Carlisle is obviously my favourite Go-Go (because Wilma vs. Betty is not even a choice since you're obviously gonna go with Wilma every time). I love her voice. I have a thing for raspy female voices that sill sound feminine (listen to the choruses in "Runaway Horses", the song). Her voice is a mix of Bonnie Tyler, Janis Joplin, Stevie Nicks, Siouxsie Sioux, Chrissie Hynde, Debbie Harry, and Dolly Parton. The thing about her voice is, it's not a pop voice, it's a raspy rock and roll voice (listen to the Go-Gos' version of "I Wanna Be Sedated" from the 2001 concert in Central Park). But it's not as harsh as most female rock voices, so you do buy her as a pop singer in the same way you buy Pink as a pop singer. Or I guess a better way to put it would be that Carlisle straddles the fence between pop (solo) and rock (with the Go-Go's) and is a bit too rock for pop music and bit too pop for rock music. But yeah, Carlisle rocks. She may be one of the only women in music who came close to matching Keith Richards' level of drug abuse/partying and came out the other side with her sense of humor (and everything else) intact.
Yes, like Keith, she is truly a modern miracle of science and biology.

Sure, her singing style is not everyone's cup of tea. I can understand someone actively disliking her voice (her detractors have not been shy to make their presence known on YouTube). She's not a "properly trained" vocalist ... but that's a good thing! The great ones either got it or they don't. Witness Madonna after about 1986, who has tried so incredibly hard to train her voice and to become a "conventionally great" vocalist, and yet ... I don't get the warm fuzzies from just the sheer sound of her voice like I do from Belinda's. That voice is like a trusty friend - and it might have been a trusty friend to Belinda too. One aspect of her career (out of many) I find highly amusing is that, while she went through about sixteen different physical transformations, eighteen different hairstyles, and fourteen different hair colors, whenever she opened her mouth, no matter what phase she happened to be in, that same fucking voice would come out. It was her North Star, her Big Mac. (Another irony is that, at the peak of her recording career, she didn't think much of herself as a singer, but now, in her later years, I've noticed that she has finally discovered her singing "self-esteem" and that she puts a lot more thought and effort into her singing ... even though her voice has aged and doesn't sound like it once did. But, them's the breaks.)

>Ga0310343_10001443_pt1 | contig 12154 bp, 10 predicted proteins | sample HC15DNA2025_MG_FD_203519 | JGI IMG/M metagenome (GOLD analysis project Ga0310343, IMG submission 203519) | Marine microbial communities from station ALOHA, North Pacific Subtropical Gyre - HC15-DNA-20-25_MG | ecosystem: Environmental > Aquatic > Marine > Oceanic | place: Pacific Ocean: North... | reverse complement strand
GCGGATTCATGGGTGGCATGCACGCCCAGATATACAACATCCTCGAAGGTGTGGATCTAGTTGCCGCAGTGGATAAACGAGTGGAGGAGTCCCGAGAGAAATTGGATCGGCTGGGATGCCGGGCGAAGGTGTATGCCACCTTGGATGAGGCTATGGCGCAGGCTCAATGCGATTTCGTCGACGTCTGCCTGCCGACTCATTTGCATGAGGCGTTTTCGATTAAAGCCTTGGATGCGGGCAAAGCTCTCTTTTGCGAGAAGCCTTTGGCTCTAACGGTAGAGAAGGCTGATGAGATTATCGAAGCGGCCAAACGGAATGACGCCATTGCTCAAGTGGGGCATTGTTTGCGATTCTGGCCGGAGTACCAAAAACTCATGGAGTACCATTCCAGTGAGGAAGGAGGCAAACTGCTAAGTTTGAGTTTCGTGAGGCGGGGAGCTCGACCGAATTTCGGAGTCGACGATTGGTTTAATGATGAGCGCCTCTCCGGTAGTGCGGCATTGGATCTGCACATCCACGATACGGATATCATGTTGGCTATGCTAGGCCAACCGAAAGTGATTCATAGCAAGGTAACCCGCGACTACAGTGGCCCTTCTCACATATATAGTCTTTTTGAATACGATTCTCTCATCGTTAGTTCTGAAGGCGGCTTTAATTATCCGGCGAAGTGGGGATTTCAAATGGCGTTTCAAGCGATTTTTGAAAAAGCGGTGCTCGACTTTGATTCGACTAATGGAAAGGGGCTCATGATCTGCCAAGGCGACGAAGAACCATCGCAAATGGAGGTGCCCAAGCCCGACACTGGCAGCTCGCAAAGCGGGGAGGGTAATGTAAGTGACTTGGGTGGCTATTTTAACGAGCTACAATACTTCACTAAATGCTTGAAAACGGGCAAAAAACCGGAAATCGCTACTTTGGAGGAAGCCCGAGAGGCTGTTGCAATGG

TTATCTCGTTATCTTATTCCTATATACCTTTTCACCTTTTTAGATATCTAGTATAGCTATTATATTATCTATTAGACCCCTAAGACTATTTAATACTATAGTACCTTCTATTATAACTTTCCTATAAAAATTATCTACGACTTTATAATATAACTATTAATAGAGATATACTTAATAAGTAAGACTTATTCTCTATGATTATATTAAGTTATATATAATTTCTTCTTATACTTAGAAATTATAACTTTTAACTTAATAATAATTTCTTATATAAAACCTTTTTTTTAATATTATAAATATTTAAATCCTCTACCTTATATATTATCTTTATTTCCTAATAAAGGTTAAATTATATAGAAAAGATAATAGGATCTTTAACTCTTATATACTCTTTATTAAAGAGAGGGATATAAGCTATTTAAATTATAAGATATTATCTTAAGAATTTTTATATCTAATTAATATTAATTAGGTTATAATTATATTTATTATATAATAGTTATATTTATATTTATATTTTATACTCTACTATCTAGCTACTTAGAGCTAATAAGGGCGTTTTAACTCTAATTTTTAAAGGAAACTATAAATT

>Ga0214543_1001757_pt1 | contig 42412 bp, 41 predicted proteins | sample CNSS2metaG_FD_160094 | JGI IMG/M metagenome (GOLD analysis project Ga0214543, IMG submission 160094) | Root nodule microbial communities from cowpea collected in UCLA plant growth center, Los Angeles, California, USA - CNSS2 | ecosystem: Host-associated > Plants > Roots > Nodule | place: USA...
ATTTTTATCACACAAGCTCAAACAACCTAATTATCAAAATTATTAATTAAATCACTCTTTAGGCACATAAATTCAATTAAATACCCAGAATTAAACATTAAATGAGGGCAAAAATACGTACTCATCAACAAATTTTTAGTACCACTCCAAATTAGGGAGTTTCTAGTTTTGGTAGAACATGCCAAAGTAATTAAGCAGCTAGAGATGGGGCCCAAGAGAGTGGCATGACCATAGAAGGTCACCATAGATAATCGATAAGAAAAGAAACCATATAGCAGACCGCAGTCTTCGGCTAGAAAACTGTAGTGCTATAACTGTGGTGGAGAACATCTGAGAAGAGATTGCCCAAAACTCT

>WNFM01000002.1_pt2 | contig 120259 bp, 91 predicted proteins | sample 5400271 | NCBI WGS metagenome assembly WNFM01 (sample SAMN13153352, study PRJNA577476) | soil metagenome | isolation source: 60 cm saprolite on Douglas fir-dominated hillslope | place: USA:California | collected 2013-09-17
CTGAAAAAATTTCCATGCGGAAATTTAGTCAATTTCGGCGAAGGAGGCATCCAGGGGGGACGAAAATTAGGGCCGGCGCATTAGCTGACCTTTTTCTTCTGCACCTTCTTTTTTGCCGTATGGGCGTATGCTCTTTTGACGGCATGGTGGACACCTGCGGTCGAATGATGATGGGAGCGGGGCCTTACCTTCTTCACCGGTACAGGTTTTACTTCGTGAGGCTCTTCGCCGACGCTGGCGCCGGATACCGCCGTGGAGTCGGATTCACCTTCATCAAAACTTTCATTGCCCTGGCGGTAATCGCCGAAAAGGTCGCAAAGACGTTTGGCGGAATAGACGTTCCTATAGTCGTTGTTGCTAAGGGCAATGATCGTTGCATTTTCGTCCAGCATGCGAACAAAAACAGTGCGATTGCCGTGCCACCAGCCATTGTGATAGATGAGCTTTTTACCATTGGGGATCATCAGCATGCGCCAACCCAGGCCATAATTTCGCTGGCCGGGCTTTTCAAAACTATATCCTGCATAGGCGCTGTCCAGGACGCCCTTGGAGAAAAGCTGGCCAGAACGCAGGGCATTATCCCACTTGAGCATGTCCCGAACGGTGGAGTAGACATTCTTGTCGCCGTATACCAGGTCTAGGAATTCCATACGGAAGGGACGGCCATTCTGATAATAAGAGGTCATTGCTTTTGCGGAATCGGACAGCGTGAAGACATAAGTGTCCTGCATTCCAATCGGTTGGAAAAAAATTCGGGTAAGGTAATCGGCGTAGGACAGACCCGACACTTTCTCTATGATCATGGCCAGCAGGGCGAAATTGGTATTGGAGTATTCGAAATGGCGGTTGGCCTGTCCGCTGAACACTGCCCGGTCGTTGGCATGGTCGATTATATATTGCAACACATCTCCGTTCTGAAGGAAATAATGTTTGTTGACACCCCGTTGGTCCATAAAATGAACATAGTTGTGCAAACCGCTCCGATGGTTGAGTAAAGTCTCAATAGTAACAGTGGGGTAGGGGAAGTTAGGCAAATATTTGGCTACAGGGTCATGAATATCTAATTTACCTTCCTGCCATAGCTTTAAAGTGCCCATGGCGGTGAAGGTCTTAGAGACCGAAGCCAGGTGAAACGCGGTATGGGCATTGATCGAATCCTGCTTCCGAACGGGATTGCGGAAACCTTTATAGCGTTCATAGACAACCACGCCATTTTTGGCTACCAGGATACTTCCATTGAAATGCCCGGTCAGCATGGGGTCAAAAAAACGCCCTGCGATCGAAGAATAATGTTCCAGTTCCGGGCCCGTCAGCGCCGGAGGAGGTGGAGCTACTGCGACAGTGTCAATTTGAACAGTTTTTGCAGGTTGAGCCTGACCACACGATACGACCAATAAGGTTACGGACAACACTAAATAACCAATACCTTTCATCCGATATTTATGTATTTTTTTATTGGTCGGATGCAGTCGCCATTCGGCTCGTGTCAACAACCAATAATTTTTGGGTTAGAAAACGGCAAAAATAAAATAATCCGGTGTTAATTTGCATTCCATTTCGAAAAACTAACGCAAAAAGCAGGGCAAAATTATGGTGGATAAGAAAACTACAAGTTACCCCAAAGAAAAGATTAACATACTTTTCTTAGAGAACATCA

I write all these observations as a prelude to a discussion of Belinda's less-than-impressive vocal performance on a demo of the song "Waiting for a Star to Fall."

Flying in straight from a rejected sitcom pilot near you, allow me to present Boy Meets Girl's "Waiting for a Star to Fall," a 1989 #5 hit that I didn't care for much at the time, which, considering I had the taste of a nine-year-old, was a fairly harsh verdict. Yes, even back then, the tune struck me as an over-calculated piece of radio product, utilizing a corny metaphor (stars are actually massive bodies of gas that burn out over the course of billions of years, and don't technically "fall" anywhere), self-consciously dramatic pauses, and a TUKC at the start of the sax solo (to be fair, the key change usually comes after the solo, so I guess they were trying to shake things up a little?). I just find something so artificially "sloppy" about the chorus: "Carry your heart into my arms, that's where you belong, in my arms, baby, yeah!" with the whole "arms, baby, yeah!" bit coming off to me like a freeze-dried, pre-packaged Robert Plant ad lib - tacked on for a touch of "spontaneous" flavor, but ending up tasting like undercooked microwaved Swanson's pot pie? And they apply this little "delay" effect to the lead singer's last "yeah" so that he appears to sing it twice, as if he's so smitten by this overpowering crush of his that he can't even deliver his words on time. I can see why the song was a hit, and I can also see why the radio quickly banished it to Siberia right around, say, February of 1991, presumably for all eternity, only for the mutant robot remnants of the track to return with a vengeance in the UK circa 2005 as "Star2Fall" by Cabin Crew, "Falling Stars" by Sunset Strippers, and "In My Arms" by Mylo. Moral of the story: you can try sweeping those '80s ghouls under the carpet, but eventually, their dusty remains will morph, shift, coagulate, and re-emerge to terrorize the world once again in kitschy electronica form.